When asked about the sequence of events that led to the development team using rock arrangements of classical music for the game, Kato shared the following with us:

“I was speaking with Nobuo Uematsu about the game’s music and mentioned a conversation I’d previously had with Ito in which he thought arranging classical music for use in a game would give it a unique feel. When I told Uematsu it was my hope to make that happen for Dungeon Encounters, he was on board.

I left the song selection up to Uematsu and Ito, and while the original idea was to use piano arrangements, Uematsu suggested guitar arrangements would give the music an even more distinct feel, so that’s what we ended up going with. Personally, I’m a huge fan of genres like hard rock and heavy metal, so I didn’t need any convincing when the suggestion was made! (Haha!)”

Think of the labyrinth as a high-rise apartment building

We ask Ito why enemy monsters were the ones running the shops within the labyrinth. As he puts it, “think of the labyrinth as a high-rise apartment building. If the final boss is the superintendent, and the hidden bosses are the developers, that would make the shopkeepers and other service providers the concierges. Since these are all jobs filled by the apartment complex, it makes sense that those providing concierge service would also be monsters.” After hearing that, our view of the labyrinth suddenly changed.

The game’s story takes place within a labyrinth after it suddenly appears in the middle of a small town. We asked whether this sort of incident is a rather common occurrence within the game’s world, to which Ito provided the following explanation:

“Have you heard of the Count of St. Germain? He lived during the 18th century and is said to have disappeared after proclaiming he would appear once again in 200 years’ time. I like to think of the labyrinth in Dungeon Encounters as an entity that functions in a similar way, predestined to appear in different places throughout history. On top of that, the inhabitants of this world view the appearance of the labyrinth as a type of natural disaster in much the same way as we think of an earthquake or a hurricane.”

Numerical puzzle solutions were supposed to take years to find

The author of this article’s original Japanese version was particularly surprised by the difficulty of Dungeon Encounters’ 15th and 16th math riddles, eventually blurting out, “Who could have figured that out?!” after finally learning the solution. When asked why these two riddles were so difficult compared to the others, Ito explained the first 14 were created with either mathematical or code-like solutions in mind. However, number 15 and 16 were designed in the hopes that the solutions would be stumbled upon more by chance.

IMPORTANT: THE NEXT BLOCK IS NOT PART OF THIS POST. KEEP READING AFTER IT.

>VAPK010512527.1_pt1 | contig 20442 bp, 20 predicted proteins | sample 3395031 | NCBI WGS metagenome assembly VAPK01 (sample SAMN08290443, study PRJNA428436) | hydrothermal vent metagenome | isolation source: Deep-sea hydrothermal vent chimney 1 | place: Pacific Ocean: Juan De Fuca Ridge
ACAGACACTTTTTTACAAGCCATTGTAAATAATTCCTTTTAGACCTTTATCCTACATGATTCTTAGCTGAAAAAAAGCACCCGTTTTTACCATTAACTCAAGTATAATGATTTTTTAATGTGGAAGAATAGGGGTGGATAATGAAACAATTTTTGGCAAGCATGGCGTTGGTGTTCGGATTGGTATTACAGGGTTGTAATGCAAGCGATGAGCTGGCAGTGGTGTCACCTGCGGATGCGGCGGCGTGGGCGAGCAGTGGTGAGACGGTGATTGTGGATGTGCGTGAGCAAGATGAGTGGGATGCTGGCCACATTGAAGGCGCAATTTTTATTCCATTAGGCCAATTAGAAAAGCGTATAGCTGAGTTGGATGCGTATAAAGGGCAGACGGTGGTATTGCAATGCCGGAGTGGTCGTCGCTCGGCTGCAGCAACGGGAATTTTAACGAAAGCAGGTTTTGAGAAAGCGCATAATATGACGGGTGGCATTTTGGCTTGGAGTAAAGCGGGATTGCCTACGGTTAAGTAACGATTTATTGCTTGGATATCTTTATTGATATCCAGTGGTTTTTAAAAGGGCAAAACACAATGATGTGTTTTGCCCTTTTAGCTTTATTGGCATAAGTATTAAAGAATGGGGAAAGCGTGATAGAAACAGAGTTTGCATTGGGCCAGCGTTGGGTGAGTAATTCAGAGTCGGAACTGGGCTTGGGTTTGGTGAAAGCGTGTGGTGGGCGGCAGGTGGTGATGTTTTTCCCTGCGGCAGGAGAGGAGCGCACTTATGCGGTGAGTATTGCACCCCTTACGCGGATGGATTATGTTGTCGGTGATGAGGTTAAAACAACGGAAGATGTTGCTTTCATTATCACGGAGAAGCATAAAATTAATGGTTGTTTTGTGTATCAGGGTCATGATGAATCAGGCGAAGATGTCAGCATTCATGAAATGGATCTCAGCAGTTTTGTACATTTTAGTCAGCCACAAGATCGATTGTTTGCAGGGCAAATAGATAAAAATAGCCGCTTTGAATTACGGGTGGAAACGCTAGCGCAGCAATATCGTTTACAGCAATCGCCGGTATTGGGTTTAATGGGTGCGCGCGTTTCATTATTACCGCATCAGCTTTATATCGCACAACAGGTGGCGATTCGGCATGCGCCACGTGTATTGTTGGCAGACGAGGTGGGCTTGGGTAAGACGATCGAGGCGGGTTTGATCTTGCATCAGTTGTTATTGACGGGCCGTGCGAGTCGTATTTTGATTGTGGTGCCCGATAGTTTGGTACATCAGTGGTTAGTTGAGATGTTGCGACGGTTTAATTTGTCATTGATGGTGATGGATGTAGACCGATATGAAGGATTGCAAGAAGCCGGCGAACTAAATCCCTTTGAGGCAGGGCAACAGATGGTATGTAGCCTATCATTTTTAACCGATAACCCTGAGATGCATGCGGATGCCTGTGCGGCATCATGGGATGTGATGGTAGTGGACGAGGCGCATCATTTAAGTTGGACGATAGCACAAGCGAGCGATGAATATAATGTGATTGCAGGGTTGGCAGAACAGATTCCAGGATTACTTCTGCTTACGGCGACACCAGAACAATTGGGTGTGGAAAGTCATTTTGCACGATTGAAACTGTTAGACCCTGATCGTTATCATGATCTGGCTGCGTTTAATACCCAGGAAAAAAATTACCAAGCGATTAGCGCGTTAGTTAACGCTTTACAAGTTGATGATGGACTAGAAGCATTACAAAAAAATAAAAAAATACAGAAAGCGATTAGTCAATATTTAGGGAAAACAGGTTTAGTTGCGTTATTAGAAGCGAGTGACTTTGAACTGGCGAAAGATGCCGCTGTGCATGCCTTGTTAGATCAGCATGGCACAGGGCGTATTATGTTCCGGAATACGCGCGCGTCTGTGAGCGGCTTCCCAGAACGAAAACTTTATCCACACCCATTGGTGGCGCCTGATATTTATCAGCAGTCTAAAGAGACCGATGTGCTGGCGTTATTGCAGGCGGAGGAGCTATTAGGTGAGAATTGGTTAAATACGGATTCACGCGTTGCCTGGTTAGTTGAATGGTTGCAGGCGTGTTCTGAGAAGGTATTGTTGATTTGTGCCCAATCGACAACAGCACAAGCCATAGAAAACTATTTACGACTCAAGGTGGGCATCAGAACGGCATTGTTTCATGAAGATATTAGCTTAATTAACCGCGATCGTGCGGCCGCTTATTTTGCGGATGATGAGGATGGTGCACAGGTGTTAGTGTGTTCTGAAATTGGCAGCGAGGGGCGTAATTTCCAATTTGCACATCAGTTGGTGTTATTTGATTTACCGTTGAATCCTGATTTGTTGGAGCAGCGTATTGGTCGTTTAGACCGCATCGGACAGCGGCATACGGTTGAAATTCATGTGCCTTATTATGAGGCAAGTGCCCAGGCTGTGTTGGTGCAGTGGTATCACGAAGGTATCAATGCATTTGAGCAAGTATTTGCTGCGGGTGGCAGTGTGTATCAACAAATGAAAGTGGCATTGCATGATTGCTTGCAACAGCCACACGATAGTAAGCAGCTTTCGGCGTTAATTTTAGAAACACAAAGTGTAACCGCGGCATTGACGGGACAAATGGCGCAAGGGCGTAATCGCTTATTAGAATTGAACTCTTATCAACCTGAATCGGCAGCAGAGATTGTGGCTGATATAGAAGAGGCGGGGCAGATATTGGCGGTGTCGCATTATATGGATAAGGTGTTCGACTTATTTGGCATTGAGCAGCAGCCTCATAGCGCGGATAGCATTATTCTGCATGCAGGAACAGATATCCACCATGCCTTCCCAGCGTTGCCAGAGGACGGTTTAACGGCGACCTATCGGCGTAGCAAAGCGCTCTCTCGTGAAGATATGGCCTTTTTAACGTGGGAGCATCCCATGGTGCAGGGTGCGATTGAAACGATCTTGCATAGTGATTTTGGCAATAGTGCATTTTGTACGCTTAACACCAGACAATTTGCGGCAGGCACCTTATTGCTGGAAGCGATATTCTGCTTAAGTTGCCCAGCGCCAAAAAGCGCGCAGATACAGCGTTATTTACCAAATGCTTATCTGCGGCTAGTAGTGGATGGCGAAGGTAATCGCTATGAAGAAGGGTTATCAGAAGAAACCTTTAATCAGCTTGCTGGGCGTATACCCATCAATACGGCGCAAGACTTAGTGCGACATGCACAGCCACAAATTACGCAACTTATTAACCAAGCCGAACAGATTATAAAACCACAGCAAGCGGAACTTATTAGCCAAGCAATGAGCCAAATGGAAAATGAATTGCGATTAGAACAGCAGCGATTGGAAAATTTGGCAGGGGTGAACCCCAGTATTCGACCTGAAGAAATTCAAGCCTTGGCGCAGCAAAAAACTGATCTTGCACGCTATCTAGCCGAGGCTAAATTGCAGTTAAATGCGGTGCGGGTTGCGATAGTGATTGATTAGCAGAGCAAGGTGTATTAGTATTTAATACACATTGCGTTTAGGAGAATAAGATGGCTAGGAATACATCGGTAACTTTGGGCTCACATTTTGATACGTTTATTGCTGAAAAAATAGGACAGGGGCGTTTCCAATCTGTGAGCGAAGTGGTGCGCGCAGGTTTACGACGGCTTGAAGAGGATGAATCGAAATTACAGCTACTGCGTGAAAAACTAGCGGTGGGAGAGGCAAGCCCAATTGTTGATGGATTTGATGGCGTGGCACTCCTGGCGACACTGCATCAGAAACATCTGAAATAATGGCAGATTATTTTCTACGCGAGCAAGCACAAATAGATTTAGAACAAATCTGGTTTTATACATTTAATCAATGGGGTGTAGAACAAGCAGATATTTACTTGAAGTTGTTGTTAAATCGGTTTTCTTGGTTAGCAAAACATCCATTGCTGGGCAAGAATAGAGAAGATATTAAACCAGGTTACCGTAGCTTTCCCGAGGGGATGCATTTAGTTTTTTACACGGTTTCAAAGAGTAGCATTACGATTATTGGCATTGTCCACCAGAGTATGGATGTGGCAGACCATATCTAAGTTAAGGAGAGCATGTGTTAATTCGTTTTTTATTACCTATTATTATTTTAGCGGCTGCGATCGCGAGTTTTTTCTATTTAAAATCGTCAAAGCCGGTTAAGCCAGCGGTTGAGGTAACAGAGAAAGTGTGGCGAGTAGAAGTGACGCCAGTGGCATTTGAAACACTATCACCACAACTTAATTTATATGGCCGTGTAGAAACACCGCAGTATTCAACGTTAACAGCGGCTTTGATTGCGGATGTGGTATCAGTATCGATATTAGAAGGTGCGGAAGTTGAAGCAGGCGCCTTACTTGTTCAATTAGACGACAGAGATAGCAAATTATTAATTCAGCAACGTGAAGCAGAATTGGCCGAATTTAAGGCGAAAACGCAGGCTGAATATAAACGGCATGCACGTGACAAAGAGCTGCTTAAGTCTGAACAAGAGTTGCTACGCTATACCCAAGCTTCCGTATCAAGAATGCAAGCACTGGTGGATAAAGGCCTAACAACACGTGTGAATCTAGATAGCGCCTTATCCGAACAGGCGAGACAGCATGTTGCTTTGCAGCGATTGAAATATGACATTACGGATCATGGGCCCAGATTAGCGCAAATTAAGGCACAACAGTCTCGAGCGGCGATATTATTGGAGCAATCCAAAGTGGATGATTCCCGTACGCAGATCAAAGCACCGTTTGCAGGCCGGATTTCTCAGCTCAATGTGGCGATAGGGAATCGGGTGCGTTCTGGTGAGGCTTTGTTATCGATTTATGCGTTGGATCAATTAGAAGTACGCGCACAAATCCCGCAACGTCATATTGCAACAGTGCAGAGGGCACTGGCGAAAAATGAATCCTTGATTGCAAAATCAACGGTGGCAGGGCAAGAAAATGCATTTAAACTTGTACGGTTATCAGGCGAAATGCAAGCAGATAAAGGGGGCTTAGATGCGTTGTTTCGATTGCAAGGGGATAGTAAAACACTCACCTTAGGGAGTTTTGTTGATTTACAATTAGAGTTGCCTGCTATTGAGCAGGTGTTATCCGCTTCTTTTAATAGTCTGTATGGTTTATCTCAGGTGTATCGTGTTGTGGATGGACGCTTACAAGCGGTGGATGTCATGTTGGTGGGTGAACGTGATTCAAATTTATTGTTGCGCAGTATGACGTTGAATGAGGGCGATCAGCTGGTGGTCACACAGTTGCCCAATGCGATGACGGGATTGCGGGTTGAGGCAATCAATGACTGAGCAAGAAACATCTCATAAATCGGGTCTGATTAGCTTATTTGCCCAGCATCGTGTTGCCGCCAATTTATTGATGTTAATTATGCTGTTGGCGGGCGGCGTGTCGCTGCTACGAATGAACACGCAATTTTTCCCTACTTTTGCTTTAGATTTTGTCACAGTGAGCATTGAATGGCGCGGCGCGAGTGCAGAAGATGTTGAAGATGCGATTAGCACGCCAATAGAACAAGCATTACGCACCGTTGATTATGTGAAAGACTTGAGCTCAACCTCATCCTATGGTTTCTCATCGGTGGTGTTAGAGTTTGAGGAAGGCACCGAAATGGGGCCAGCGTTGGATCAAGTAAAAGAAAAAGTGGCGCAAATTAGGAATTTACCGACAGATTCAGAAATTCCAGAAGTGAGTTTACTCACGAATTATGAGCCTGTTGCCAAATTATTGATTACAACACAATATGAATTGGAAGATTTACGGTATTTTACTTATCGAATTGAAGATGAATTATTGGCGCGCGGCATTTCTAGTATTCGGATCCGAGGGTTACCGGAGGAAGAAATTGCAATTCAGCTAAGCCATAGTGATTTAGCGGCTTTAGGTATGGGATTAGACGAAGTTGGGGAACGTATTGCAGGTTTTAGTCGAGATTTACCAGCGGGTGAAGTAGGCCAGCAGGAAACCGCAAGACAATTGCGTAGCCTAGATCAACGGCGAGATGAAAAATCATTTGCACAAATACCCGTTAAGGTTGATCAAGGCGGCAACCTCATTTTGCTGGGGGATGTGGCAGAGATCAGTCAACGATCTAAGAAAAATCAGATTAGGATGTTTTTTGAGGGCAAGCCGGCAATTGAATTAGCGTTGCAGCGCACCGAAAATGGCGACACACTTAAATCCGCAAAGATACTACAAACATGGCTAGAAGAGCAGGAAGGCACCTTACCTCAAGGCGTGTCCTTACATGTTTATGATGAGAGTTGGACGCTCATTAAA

“It may take years, but as they’re going over data or watching a video with a friend, the player would have a sudden epiphany and jump to their feet. I imagined a scene in which those present ask, “Is something wrong?” while the player is shouting “I’ve finally got it!” inside their head. I’ve always wanted to experience such a moment myself, so I thought I would try to give that to the players. As it turns out, however, players had no problem at all finding the answer. I guess that’s just the way things go.”

The origin of the character names

All of the Japanese character names were based on actual mountains or their nearby geographical features. Ito shared that he believes it’s easier to come up with names when there is an original source to reference, so they decided to pay respect to the many characters by giving them the names of various mountains. Japanese players may think that the character Neko (named “Sir Cat” in the English version) would be an exception to this. However, Ito informed us there is indeed a mountain in the city of Izu named Nekkodake.

Future plans and the possibility of a sequel

According to Kato, Dungeon Encounters is complete and there are no plans for any future updates. As for the question of a sequel, however, he seems to support the possibility, saying, “I would keep the elements that allow players to get lost in the game, but it might be nice to take an expanded approach on aspects such as story and visual elements.” Similarly, Ito added that if players and the company both approve of a sequel, he would “very much like to make the labyrinth appear in another town.”

Dungeon Encounters is currently available on PS4, Nintendo Switch, and Steam. We encourage anyone interested in attempting to solve a challenging, non-conventional dungeon to give this title a try.